Bemidji City Council: Annexation to go forward
If at first you don't succeed, try again.
Bemidji City Councilor Ron Johnson made the same motion twice during Monday night's work session on annexation. The first time, the motion failed on a 4-3 vote. The second time, it passed 4-3.
The council ultimately decided to proceed forward with annexation but to not annex seven properties that are entangled in the reassessment process for Birchmont Drive.
The work session was prompted by Northern Township, which had requested that the city delay annexing the first ring of properties included in the Joint Orderly Annexation Agreement between the city and Bemidji and Northern townships.
Northern Township is in the process of reassessing the properties of 54 property owners who had been imposed assessments in 2008 for the Birchmont Drive reconstruction project. Those property owners eventually prevailed in court and Northern Township is now working to reassess those property owners.
Complicating plans for annexation is that seven of those 54 property owners are within the ring of properties that were set to be annexed into the city limits this year.
City Attorney Al Felix explained in a memorandum to the City Council that "neither governmental entity can assess properties outside their respective jurisdictional limits."
Which led the township to ask for a delay.
"The township's fear is if certain properties are annexed into the city before the reassessment process is complete, the township will no longer have assessment authority over those properties and will not be able to recoup costs related to the Birchmont Drive project," wrote Jason Kuboushek, the Iverson Reuvers attorney who is representing the township in the appeal.
City staff agreed with Northern Township, saying that waiting one year would be prudent.
"Nobody is suggesting that we don't annex," said City Manager John Chattin. "We are suggesting we delay it for a year."
The City Council struggled with the decision during the two-hour work session.
Discussion ranged from proceeding with annexation anyway to stopping annexation altogether to meeting with Bemidji and Northern townships to renegotiate the Orderly Annexation Agreement.
Johnson's first motion - to proceed with annexation except for those seven properties failed 4-3. Voting in favor were Johnson, Councilor Roger Hellquist and Mayor Richard Lehmann. Opposed were Councilors Jerry Downs, Barb Meuers, Greg Negard and Kevin Waldhausen.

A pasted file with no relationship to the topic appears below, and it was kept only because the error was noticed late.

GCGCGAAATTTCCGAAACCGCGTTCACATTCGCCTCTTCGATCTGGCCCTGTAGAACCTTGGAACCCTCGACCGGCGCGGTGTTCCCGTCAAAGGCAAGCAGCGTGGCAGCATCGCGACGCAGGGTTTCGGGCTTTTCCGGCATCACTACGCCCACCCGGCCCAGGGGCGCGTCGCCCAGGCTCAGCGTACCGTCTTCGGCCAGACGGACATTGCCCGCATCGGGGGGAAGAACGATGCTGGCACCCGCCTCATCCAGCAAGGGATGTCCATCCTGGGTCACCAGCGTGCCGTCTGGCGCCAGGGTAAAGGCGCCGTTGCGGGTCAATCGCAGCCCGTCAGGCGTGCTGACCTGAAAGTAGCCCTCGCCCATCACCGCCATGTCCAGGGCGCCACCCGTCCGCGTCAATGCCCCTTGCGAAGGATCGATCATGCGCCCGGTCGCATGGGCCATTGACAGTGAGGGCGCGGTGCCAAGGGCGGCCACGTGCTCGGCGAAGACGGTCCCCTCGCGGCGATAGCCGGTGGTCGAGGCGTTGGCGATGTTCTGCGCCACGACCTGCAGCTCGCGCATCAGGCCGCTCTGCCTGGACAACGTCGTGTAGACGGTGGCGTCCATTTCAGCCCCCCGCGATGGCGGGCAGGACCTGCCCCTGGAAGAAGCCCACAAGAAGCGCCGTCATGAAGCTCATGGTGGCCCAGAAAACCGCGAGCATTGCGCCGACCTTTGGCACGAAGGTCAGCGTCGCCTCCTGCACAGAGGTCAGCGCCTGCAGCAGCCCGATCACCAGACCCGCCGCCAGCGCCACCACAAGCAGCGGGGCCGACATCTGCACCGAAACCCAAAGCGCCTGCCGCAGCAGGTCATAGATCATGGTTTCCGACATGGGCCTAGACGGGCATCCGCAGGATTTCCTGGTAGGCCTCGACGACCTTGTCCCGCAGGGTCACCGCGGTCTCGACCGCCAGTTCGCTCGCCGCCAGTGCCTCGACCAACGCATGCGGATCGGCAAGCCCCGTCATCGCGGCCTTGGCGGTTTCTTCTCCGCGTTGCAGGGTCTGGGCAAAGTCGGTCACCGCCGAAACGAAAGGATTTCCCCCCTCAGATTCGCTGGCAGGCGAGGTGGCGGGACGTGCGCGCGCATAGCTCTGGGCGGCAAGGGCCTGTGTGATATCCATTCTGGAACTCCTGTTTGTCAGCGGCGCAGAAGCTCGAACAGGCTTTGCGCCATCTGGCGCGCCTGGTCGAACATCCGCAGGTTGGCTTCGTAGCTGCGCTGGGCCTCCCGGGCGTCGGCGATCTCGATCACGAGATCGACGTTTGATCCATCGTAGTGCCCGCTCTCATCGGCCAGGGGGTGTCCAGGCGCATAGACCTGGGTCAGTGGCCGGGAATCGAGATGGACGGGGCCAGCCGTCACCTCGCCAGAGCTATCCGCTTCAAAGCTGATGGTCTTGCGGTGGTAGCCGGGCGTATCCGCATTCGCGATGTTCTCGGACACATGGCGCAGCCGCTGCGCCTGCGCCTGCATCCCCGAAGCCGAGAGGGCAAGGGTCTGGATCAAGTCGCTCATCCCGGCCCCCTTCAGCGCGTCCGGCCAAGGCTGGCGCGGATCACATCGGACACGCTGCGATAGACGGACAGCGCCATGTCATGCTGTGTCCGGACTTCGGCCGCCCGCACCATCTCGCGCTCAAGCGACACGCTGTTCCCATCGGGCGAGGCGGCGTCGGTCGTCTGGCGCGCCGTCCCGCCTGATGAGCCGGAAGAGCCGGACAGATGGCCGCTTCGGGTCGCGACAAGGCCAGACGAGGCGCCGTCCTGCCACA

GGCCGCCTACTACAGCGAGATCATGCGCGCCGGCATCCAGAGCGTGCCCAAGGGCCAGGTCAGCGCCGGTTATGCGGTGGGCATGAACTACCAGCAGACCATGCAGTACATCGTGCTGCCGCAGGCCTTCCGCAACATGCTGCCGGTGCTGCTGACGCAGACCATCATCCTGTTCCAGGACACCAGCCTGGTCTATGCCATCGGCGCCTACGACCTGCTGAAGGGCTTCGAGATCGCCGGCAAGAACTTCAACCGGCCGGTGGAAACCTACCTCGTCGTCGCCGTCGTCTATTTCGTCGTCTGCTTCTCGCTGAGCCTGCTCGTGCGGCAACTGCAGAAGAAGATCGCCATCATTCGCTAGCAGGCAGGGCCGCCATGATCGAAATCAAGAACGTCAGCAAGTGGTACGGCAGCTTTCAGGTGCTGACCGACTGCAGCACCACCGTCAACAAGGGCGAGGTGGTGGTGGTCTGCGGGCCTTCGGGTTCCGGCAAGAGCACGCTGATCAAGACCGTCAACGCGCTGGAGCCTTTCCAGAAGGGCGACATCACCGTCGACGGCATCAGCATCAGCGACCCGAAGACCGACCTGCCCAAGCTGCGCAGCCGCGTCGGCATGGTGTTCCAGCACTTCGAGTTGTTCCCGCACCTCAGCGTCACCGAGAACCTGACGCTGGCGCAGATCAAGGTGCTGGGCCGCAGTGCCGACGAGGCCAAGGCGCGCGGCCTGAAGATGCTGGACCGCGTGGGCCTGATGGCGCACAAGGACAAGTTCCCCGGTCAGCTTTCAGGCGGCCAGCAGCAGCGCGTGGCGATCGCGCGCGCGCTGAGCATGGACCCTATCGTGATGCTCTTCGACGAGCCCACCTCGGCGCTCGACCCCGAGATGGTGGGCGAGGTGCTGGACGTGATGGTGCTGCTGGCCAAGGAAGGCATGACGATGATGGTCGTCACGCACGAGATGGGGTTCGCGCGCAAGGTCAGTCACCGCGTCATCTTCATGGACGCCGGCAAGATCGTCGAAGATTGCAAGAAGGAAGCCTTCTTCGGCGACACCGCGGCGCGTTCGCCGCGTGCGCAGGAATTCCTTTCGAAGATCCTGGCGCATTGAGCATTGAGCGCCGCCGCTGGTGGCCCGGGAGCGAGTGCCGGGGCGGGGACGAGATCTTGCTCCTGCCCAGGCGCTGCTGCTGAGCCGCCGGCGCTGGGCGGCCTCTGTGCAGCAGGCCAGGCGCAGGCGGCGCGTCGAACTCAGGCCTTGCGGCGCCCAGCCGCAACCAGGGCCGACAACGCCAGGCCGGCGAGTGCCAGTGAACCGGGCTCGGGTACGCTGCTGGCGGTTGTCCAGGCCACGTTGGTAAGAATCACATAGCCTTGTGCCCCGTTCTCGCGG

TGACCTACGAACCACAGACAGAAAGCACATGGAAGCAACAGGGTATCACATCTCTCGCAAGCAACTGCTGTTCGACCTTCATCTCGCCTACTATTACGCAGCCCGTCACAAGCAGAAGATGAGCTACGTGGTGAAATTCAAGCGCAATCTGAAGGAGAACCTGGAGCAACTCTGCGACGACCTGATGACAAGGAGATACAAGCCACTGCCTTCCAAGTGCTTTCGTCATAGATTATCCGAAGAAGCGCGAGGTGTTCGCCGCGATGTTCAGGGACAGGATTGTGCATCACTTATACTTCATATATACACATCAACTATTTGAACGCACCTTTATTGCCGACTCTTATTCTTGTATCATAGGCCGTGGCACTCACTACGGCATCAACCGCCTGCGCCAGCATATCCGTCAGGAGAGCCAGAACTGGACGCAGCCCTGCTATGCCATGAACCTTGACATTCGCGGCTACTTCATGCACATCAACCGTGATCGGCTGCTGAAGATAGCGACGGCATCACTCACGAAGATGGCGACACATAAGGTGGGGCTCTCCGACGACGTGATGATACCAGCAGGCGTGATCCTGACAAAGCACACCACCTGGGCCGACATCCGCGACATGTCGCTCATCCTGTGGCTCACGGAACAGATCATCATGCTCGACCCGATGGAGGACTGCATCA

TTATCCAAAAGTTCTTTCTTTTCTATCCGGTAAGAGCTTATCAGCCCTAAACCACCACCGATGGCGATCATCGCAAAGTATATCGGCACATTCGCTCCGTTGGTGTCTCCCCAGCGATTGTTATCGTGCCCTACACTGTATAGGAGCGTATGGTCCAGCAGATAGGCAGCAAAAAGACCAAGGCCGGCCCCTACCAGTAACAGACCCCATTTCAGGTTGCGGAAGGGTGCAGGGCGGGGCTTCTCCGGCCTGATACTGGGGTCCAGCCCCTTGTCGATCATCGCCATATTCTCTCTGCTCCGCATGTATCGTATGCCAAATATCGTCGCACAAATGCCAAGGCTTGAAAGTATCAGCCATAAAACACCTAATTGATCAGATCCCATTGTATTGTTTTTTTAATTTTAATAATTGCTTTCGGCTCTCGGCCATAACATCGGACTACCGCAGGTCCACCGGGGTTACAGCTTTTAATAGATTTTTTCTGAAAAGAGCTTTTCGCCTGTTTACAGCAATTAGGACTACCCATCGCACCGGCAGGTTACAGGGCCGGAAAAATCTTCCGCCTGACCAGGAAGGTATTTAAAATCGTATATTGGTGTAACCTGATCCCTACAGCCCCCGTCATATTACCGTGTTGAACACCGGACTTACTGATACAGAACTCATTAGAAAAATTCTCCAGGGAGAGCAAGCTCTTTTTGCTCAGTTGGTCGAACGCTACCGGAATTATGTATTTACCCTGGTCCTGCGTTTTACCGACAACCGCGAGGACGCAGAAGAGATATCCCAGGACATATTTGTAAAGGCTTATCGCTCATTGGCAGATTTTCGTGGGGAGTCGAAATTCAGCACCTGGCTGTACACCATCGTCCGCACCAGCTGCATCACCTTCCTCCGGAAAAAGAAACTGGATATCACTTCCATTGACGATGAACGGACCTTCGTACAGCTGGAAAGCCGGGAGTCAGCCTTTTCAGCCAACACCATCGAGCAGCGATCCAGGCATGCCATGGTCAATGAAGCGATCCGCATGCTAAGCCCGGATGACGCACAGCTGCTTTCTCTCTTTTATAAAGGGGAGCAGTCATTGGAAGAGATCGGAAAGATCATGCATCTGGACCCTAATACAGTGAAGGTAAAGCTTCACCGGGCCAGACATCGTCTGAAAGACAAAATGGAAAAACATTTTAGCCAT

A second motion was made to delay the annexation to 2011. The motion initially was made by Meuers and seconded by Waldhausen. But, as discussion continued, Waldhausen withdrew his second - and Meuers considered withdrawing the motion. The eventual vote failed 4-3. Voting in favor were Downs, Meuers and Negard. Opposed were Hellquist, Johnson, Lehmann and Waldhausen.
Johnson, sensing a shift, again posed his original motion. This time, it passed 4-3 as Waldhausen changed his vote.
Waldhausen said he found himself agreeing, as discussion continued, that it would be most beneficial for the city to move forward with annexation and "get this done."
But he wasn't the only one torn between the options.
Lehmann said his concern with moving forward with annexation was that those seven properties would be left as virtual islands of township properties with city limits.
Negard said he was a "proponent - not an opponent" of annexation, but wanted more detailed cost estimates.
Even Downs and Meuers, who voted against annexation for all three motions, said there are benefits to moving forward.
"The short-term consequences for long-term gain are inevitable," Downs said.
Meuers said she just could not support that move at this time.
"It scares me right now," she said.
Hellquist and Johnson, however, remained strongly in favor of annexation throughout the meeting.
As his fellow councilors bemoaned the loss of Local Government Aid and cited the city's current financial situation as reasons to not proceed, Johnson instead urged them to go forward.
"The whole idea (of annexation) was to wean ourselves off of LGA," Johnson said.
Annexation will build the city's tax base and spread out the financial burden for the city, he argued.
"This is the exact thing we should be doing," Johnson said. "If we're waiting until things get better, we could be waiting for years and wishing we could build our tax base."
Public Works Director/City Engineer Craig Gray said there are financial challenges involved in annexation. The Public Works Department, for instance, will be plowing and caring for an extra 3.5 miles of roads, which include 12 dead-end roads.
"There are significant costs," he said.
Finance Director Ron Eischens pointed out that the city will not make money on annexation.
Even if the city was to receive all of the tax benefits from annexation this year - which won't really happen until the sixth year after annexation - the new city properties would bring in $280,000, Eischens said.
Gray has listed $1.7 million worth of road repairs needed for those now-township roads in the next five years, Eischens explained, which would amount to $340,000 a year for road improvement needs alone.
"We're $60,000 short before we even look at operation needs," Eischens said.
Negard said he did not know which would be the best option, but found himself asking what is best for the current citizens of Bemidji.
He noted that the city has budgeted about $80,000 in 2010 to cover annexation-related demands, such as the workload increases to the Public Works and Parks departments.
Those costs could be frozen and set aside for use in 2011 and the city might be more prepared then to take on the added needs, Negard said.
Later, when the council appeared poised to vote to delay annexation until 2011, Hellquist argued that the financial situation isn't going to change.
"We'll face the same situation in a year that we face now," he said. "This is effectively going to end annexation."